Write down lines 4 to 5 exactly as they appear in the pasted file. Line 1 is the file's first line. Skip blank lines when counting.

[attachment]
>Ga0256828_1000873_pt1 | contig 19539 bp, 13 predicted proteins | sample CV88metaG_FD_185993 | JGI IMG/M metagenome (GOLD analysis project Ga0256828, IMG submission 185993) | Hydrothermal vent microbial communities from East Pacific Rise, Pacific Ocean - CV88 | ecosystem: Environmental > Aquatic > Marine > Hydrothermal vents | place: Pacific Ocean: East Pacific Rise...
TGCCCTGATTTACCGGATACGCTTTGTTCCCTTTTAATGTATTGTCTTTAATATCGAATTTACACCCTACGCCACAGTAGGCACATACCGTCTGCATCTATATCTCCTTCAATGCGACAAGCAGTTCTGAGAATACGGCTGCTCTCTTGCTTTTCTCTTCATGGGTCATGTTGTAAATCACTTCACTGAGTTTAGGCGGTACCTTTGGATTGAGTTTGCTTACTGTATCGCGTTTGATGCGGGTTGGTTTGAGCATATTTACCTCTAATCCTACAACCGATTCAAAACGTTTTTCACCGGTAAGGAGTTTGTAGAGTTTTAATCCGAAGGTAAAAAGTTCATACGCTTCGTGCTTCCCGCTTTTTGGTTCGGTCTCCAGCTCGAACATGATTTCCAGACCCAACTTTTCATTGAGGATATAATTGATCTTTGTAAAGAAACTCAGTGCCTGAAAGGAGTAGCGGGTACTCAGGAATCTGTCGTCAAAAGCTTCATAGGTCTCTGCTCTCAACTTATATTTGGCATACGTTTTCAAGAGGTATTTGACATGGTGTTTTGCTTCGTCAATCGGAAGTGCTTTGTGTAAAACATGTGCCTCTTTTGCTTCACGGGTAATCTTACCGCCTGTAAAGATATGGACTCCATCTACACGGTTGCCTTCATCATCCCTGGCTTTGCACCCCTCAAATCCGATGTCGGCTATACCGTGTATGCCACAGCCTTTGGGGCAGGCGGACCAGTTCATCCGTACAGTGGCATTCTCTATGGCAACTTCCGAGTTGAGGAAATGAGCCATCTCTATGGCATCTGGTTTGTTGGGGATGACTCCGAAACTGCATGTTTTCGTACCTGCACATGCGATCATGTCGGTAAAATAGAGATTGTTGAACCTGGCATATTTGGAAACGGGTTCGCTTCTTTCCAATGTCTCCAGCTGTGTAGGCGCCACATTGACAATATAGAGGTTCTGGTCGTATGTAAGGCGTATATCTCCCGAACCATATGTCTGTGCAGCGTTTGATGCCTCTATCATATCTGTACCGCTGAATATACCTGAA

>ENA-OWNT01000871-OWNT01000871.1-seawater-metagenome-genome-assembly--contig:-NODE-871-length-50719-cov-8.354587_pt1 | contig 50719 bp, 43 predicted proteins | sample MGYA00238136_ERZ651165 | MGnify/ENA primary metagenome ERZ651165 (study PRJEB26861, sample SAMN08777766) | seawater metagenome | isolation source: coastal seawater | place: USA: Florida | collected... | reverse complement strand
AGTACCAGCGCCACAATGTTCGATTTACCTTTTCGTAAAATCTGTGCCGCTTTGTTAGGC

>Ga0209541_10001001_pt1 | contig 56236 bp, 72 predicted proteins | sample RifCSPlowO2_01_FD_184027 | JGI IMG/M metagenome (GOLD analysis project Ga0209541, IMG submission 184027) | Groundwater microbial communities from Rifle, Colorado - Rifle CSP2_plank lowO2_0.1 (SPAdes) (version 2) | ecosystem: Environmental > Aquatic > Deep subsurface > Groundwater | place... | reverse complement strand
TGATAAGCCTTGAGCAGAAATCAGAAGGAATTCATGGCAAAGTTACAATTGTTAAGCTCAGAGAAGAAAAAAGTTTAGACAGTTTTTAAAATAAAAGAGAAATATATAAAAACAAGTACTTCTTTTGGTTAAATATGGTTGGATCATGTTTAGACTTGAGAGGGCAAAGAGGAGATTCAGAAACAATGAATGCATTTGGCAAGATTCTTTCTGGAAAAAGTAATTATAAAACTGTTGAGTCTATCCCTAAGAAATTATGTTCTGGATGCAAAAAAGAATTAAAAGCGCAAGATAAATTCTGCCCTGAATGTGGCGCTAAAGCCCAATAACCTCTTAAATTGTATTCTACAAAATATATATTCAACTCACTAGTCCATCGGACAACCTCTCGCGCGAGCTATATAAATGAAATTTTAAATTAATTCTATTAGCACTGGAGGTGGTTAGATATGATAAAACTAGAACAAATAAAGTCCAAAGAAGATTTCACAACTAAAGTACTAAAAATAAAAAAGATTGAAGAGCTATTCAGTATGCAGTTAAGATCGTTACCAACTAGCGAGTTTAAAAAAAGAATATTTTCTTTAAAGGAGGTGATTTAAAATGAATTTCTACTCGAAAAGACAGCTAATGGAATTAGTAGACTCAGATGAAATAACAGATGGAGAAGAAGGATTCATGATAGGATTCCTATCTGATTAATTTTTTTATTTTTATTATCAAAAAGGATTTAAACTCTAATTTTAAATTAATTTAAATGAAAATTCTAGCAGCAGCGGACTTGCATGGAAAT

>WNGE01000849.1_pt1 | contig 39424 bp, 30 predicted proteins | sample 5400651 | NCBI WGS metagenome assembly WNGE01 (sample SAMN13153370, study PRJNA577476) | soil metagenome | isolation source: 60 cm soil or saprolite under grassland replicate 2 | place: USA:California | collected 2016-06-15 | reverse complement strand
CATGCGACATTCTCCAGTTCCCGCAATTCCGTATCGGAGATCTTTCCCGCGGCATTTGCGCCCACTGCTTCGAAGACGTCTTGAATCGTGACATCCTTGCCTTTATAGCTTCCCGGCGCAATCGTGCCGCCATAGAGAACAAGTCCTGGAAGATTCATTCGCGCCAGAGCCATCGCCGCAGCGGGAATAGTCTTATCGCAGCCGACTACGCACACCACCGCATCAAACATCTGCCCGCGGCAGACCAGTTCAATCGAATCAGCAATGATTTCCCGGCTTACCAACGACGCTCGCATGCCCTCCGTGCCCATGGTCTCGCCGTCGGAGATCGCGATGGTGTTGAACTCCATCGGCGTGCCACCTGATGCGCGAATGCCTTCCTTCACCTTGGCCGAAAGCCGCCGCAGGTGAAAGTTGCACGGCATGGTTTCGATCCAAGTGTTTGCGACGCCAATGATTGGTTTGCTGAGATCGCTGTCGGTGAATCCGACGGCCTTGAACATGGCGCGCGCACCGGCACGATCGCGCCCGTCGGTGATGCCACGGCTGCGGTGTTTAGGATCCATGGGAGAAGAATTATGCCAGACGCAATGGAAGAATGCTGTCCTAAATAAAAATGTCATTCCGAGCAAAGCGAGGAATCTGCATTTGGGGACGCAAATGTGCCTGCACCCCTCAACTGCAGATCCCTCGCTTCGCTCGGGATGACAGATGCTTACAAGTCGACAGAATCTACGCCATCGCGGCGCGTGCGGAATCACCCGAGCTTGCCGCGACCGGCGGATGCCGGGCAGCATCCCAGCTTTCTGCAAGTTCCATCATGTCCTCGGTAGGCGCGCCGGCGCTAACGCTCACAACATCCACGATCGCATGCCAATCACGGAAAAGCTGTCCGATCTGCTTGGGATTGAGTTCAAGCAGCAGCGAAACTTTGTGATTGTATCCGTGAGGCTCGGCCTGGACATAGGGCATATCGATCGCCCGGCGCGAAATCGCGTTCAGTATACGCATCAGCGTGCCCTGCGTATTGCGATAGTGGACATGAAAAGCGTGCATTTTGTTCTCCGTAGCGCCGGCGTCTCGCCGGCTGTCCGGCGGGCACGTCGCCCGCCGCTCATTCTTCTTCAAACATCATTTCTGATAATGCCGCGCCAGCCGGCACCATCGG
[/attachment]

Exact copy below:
AGTACCAGCGCCACAATGTTCGATTTACCTTTTCGTAAAATCTGTGCCGCTTTGTTAGGC

>Ga0209541_10001001_pt1 | contig 56236 bp, 72 predicted proteins | sample RifCSPlowO2_01_FD_184027 | JGI IMG/M metagenome (GOLD analysis project Ga0209541, IMG submission 184027) | Groundwater microbial communities from Rifle, Colorado - Rifle CSP2_plank lowO2_0.1 (SPAdes) (version 2) | ecosystem: Environmental > Aquatic > Deep subsurface > Groundwater | place... | reverse complement strand